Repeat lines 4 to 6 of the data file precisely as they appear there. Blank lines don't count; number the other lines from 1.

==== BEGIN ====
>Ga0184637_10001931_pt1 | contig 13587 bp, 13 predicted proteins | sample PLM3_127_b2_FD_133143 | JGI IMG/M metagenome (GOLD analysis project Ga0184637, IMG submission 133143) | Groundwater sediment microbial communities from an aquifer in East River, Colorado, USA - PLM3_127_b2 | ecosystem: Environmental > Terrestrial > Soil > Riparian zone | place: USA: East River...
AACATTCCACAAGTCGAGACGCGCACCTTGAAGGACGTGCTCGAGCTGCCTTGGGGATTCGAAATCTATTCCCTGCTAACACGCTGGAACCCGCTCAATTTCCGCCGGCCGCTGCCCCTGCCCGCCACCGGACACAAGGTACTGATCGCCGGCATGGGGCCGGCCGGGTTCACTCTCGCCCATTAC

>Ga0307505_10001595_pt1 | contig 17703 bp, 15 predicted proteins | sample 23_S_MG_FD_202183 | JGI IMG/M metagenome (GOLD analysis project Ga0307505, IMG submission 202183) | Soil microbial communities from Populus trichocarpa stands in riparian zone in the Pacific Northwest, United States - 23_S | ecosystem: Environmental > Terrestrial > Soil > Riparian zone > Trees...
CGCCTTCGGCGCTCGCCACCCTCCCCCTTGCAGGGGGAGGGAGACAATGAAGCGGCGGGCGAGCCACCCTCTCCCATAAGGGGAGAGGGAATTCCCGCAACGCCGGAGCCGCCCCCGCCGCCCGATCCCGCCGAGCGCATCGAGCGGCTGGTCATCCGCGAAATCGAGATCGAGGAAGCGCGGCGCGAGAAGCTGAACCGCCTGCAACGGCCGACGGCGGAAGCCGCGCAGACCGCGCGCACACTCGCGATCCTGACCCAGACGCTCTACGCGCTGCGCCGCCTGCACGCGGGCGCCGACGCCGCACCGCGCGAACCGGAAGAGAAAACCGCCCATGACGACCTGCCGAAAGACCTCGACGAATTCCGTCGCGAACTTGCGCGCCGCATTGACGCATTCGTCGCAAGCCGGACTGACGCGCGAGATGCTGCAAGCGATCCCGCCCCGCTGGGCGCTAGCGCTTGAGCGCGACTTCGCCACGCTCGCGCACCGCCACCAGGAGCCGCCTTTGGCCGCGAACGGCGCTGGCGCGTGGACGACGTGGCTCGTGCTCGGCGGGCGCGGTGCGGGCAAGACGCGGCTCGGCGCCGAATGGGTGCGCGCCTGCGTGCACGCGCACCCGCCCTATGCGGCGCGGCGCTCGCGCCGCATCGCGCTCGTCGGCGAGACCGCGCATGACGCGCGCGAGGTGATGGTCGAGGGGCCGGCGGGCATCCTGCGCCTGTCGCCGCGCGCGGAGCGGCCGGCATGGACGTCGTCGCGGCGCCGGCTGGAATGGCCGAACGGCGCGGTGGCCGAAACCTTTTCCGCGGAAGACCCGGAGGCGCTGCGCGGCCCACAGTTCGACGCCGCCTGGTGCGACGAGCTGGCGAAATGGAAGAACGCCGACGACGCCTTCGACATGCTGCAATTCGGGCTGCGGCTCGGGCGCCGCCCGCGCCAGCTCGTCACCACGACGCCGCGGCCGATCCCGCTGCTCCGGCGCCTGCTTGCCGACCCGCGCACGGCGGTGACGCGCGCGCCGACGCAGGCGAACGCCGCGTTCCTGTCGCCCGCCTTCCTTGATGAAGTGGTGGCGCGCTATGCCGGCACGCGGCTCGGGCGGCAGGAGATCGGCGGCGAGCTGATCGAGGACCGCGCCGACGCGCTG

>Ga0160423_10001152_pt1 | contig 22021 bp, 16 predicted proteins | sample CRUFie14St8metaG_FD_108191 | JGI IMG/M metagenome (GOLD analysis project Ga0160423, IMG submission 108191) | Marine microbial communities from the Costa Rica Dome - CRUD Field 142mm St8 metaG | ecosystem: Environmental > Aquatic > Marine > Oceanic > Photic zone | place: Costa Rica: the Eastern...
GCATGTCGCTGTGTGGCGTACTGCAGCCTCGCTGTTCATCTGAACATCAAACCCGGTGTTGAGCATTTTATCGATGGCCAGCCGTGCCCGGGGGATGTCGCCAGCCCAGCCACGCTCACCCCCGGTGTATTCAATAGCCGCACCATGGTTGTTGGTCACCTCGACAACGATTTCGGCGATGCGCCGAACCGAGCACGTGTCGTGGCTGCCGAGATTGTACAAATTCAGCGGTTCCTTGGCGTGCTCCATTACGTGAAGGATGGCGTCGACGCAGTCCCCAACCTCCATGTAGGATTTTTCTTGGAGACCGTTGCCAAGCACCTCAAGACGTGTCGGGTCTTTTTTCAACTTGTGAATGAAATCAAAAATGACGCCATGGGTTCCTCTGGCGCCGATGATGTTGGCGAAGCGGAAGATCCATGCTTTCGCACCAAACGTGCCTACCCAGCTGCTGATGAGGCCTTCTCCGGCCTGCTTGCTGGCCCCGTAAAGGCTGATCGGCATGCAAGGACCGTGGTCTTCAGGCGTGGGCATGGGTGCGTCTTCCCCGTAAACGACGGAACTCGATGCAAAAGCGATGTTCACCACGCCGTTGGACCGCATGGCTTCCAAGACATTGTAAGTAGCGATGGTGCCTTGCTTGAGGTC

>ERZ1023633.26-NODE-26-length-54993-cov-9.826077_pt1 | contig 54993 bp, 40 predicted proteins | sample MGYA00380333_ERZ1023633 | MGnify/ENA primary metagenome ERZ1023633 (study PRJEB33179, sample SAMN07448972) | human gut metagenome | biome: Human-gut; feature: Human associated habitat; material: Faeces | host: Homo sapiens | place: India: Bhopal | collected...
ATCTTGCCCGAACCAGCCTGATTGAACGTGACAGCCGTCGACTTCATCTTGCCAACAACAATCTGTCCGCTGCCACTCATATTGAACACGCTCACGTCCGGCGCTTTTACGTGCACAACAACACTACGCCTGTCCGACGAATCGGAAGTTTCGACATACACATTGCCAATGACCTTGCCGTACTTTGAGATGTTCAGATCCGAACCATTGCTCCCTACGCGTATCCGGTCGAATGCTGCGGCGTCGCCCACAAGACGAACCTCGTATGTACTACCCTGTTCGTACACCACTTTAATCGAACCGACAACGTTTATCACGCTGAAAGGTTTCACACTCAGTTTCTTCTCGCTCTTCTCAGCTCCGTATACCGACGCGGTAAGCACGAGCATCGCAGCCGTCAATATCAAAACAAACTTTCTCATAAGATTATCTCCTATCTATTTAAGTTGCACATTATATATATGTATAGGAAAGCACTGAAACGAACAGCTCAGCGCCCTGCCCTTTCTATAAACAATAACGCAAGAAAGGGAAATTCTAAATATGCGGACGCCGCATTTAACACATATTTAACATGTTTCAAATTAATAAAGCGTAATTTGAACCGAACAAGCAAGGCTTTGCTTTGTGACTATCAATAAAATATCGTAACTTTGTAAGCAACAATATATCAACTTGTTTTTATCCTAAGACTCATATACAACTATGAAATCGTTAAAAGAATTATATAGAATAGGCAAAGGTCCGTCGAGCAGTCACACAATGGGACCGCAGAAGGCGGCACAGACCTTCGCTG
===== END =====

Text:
CGCCTTCGGCGCTCGCCACCCTCCCCCTTGCAGGGGGAGGGAGACAATGAAGCGGCGGGCGAGCCACCCTCTCCCATAAGGGGAGAGGGAATTCCCGCAACGCCGGAGCCGCCCCCGCCGCCCGATCCCGCCGAGCGCATCGAGCGGCTGGTCATCCGCGAAATCGAGATCGAGGAAGCGCGGCGCGAGAAGCTGAACCGCCTGCAACGGCCGACGGCGGAAGCCGCGCAGACCGCGCGCACACTCGCGATCCTGACCCAGACGCTCTACGCGCTGCGCCGCCTGCACGCGGGCGCCGACGCCGCACCGCGCGAACCGGAAGAGAAAACCGCCCATGACGACCTGCCGAAAGACCTCGACGAATTCCGTCGCGAACTTGCGCGCCGCATTGACGCATTCGTCGCAAGCCGGACTGACGCGCGAGATGCTGCAAGCGATCCCGCCCCGCTGGGCGCTAGCGCTTGAGCGCGACTTCGCCACGCTCGCGCACCGCCACCAGGAGCCGCCTTTGGCCGCGAACGGCGCTGGCGCGTGGACGACGTGGCTCGTGCTCGGCGGGCGCGGTGCGGGCAAGACGCGGCTCGGCGCCGAATGGGTGCGCGCCTGCGTGCACGCGCACCCGCCCTATGCGGCGCGGCGCTCGCGCCGCATCGCGCTCGTCGGCGAGACCGCGCATGACGCGCGCGAGGTGATGGTCGAGGGGCCGGCGGGCATCCTGCGCCTGTCGCCGCGCGCGGAGCGGCCGGCATGGACGTCGTCGCGGCGCCGGCTGGAATGGCCGAACGGCGCGGTGGCCGAAACCTTTTCCGCGGAAGACCCGGAGGCGCTGCGCGGCCCACAGTTCGACGCCGCCTGGTGCGACGAGCTGGCGAAATGGAAGAACGCCGACGACGCCTTCGACATGCTGCAATTCGGGCTGCGGCTCGGGCGCCGCCCGCGCCAGCTCGTCACCACGACGCCGCGGCCGATCCCGCTGCTCCGGCGCCTGCTTGCCGACCCGCGCACGGCGGTGACGCGCGCGCCGACGCAGGCGAACGCCGCGTTCCTGTCGCCCGCCTTCCTTGATGAAGTGGTGGCGCGCTATGCCGGCACGCGGCTCGGGCGGCAGGAGATCGGCGGCGAGCTGATCGAGGACCGCGCCGACGCGCTG

>Ga0160423_10001152_pt1 | contig 22021 bp, 16 predicted proteins | sample CRUFie14St8metaG_FD_108191 | JGI IMG/M metagenome (GOLD analysis project Ga0160423, IMG submission 108191) | Marine microbial communities from the Costa Rica Dome - CRUD Field 142mm St8 metaG | ecosystem: Environmental > Aquatic > Marine > Oceanic > Photic zone | place: Costa Rica: the Eastern...
GCATGTCGCTGTGTGGCGTACTGCAGCCTCGCTGTTCATCTGAACATCAAACCCGGTGTTGAGCATTTTATCGATGGCCAGCCGTGCCCGGGGGATGTCGCCAGCCCAGCCACGCTCACCCCCGGTGTATTCAATAGCCGCACCATGGTTGTTGGTCACCTCGACAACGATTTCGGCGATGCGCCGAACCGAGCACGTGTCGTGGCTGCCGAGATTGTACAAATTCAGCGGTTCCTTGGCGTGCTCCATTACGTGAAGGATGGCGTCGACGCAGTCCCCAACCTCCATGTAGGATTTTTCTTGGAGACCGTTGCCAAGCACCTCAAGACGTGTCGGGTCTTTTTTCAACTTGTGAATGAAATCAAAAATGACGCCATGGGTTCCTCTGGCGCCGATGATGTTGGCGAAGCGGAAGATCCATGCTTTCGCACCAAACGTGCCTACCCAGCTGCTGATGAGGCCTTCTCCGGCCTGCTTGCTGGCCCCGTAAAGGCTGATCGGCATGCAAGGACCGTGGTCTTCAGGCGTGGGCATGGGTGCGTCTTCCCCGTAAACGACGGAACTCGATGCAAAAGCGATGTTCACCACGCCGTTGGACCGCATGGCTTCCAAGACATTGTAAGTAGCGATGGTGCCTTGCTTGAGGTC